‘I am starting to see a glimmer of hope’: Louise Thompson bravely opens up about postpartum PTSD diagnosis
The reality star has spoken candidly about being diagnosed with PTSD after suffering complications while giving birth to her first son, Leo-Hunter, late last year.
* Please note this article contains descriptions of one mother’s traumatic experience of childbirth and subsequent postnatal PTSD diagnosis.*
A well-known model, TV personality and reality star, most people know Louise Thompson – and her brother Sam – from the popular E4 series Made In Chelsea. Joining the show just in time for its second season, she made her debut back in 2011 and was an integral member of the cast for eight subsequent years.
Finally deciding to leave reality TV behind her in 2019, Louise has since redefined herself as a fitness influencer and not only heads up her own clothing brand, Pocket Sport, but also runs fitness support site Trtle alongside her fiancé, Ryan Libbey.
First announcing their engagement in August 2018, the couple – who have been together since 2016 – initially planned on getting married in December 2019. That was postponed to spring 2020 but then the pandemic happened and they were forced to delay their ceremony yet again.
Last May, Louise revealed that she was expecting, just a few short months after she had suffered a devastating miscarriage. Waiting until the 12 week mark to announce the news to the public, the star admitted that her pregnancy had been “quite challenging” and sadly, her experience of childbirth and motherhood thus far has been even more so.
“This post isn’t an easy one for me to write. I have so many things that I want to say but at the same time I’m struggling to find the words to explain what has happened to me and my family so for now I will keep it quite simple,” she captioned a photo of her son, Leo-Hunter, in late December last year.
“The reason I have been absent for weeks is because I have been very unwell. 5 weeks ago I gave birth to my beautiful baby boy Leo-Hunter Libbey weighing in at 7lbs. Unfortunately it wasn’t the easiest start for either of us. One ended up in NICU and the other ended up in ICU,” she continued.
“Whilst Leo made a fairly quick recovery I have been recovering in hospital for a month with various serious complications. In all honesty I never imagined that so many bad things could happen to me, but to dance with death twice brings a whole new view of the world – a stark reminder of how short and sacred life really is.”
Admitting that she is in “a bit of a strange place mentally and physically”, Louise has been very open about her struggles on social media, sharing several other posts since the new year and speaking candidly about what life has really been like for her behind closed doors.
“I don’t know whether the mental causes the physical or the other way around, but things seem to be getting worse. If it was a permanent state, I don’t think I would be here,” she wrote in January, later adding that her body is in “constant fight or flight mode”. “Transformation” is never linear as she points out though and while her “road to recovery will take the form of a jagged line”, she’s still making progress little by little.
Updating supporters on her journey again just this week, Louise said that she finally feels strong enough to talk about what she’s gone through. “If I could use a few words to describe the past month they would be: SCARED, CONFUSED, PARALYSED, AND TOTALLY OUT OF CONTROL,” she wrote alongside a photo of her with Ryan and Leo.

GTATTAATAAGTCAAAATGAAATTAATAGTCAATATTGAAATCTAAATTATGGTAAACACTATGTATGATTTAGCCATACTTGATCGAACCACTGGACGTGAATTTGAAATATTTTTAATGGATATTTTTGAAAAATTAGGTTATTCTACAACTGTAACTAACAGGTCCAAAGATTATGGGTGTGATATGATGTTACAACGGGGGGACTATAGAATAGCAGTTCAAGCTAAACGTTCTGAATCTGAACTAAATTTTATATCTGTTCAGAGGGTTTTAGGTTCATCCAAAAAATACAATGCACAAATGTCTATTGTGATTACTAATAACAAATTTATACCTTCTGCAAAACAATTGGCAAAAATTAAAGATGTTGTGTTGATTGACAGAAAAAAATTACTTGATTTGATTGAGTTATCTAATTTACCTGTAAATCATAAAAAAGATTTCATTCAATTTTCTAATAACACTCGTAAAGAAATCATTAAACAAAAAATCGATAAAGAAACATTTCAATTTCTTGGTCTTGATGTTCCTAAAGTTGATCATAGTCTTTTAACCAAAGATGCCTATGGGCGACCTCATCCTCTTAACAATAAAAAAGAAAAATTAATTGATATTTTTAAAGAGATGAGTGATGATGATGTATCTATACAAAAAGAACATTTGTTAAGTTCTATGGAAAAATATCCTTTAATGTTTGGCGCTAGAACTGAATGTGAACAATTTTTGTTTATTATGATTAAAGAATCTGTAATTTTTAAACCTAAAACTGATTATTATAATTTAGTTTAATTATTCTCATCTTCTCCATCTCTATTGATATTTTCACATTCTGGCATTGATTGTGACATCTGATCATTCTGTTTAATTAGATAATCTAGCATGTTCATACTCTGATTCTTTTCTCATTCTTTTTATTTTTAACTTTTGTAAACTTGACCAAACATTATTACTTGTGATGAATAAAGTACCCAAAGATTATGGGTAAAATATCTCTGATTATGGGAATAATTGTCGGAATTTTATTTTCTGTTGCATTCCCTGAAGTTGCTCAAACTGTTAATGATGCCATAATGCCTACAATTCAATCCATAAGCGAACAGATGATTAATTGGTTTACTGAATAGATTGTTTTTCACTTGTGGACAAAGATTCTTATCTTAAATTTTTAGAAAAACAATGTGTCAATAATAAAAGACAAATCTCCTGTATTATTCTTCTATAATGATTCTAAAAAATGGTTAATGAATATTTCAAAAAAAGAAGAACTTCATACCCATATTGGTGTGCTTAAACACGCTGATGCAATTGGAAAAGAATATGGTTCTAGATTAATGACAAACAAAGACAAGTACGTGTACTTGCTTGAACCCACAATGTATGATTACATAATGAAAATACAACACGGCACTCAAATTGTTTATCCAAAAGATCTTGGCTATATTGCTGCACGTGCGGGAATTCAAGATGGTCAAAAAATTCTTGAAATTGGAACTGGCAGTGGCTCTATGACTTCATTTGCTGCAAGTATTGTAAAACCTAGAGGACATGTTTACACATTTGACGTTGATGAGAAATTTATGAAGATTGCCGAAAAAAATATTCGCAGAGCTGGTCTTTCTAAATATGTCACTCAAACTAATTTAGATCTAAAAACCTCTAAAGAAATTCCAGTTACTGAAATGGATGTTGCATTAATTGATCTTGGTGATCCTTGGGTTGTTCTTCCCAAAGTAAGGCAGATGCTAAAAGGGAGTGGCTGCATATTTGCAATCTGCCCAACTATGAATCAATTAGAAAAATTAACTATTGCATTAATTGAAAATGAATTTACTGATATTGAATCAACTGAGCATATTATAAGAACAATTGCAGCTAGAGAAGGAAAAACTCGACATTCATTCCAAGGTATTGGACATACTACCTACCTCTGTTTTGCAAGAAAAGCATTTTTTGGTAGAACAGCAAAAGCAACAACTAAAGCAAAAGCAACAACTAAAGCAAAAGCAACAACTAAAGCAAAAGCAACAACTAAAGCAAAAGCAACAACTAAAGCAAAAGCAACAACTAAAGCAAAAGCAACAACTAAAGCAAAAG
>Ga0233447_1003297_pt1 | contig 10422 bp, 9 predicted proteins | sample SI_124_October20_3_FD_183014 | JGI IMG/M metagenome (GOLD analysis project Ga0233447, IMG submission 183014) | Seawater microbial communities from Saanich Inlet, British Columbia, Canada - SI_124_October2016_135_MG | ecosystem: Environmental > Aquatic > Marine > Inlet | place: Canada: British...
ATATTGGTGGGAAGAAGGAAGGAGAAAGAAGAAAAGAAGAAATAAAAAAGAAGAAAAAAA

Admitting that she’s been “too scared to post about how she’s feeling because she’s “not even close to feeling like a normal person yet”, the new mum said that she’s slowly coming to terms with the fact that her life “might never be the same again”. “But things honestly can’t get any worse than they’ve been over the past month so hopefully I’m at the beginning of my actual recovery,” she continued.
“I have had to learn an incredible amount of patience (something I never ever had before). Perhaps one of the only good things to come out of this? The only other thing that might be beneficial one day (remarkable that I’ve even reached a point where I can think about my future) is that I might be able to help encourage other people to keep on going. DON’T GIVE UP. JUST KEEP LIVING. ONE MORE DAY.”
Everything from sleeping to eating to looking after Leo has been an insurmountable task and Louise has just been in “self preservation mode/survival mode” up until now. “I’m too scared to look after little Leo because I’m worried he will remind me of what happened to my body. I’ve screamed and cried at being asked to put clothes away in my cupboard because my mind won’t let me do it, it won’t allow me a spare second to concentrate on anything but suffering, I’ve not been able to communicate at all with people even on the most basic level,” she added.
Reaching “a level of rock bottom that [she] never knew existed”, Louise said that she’s learned a lot over the past six months, writing, “now I understand the trauma. It is not as easy as ‘you survived the past, so now you live’.”
There is light at the end of the tunnel though and Louise finished her most recent post with “something a tiny bit positive” – a testament to just how strong she really is.
“I am starting to see a glimmer of hope. I have quite a lot of people, processes and medication to thank for that. I will share more as I start to feel a bit more compos mentis. What I want to remind anyone that is suffering is to KEEP BLOODY GOING. It can and will get better. Crisis teams and medication can help. Don’t be too proud to ask for HELP.”
If you’ve been affected by a traumatic childbirth experience or postnatal PTSD, you can find out more about perinatal mental health services in Ireland on the HSE website.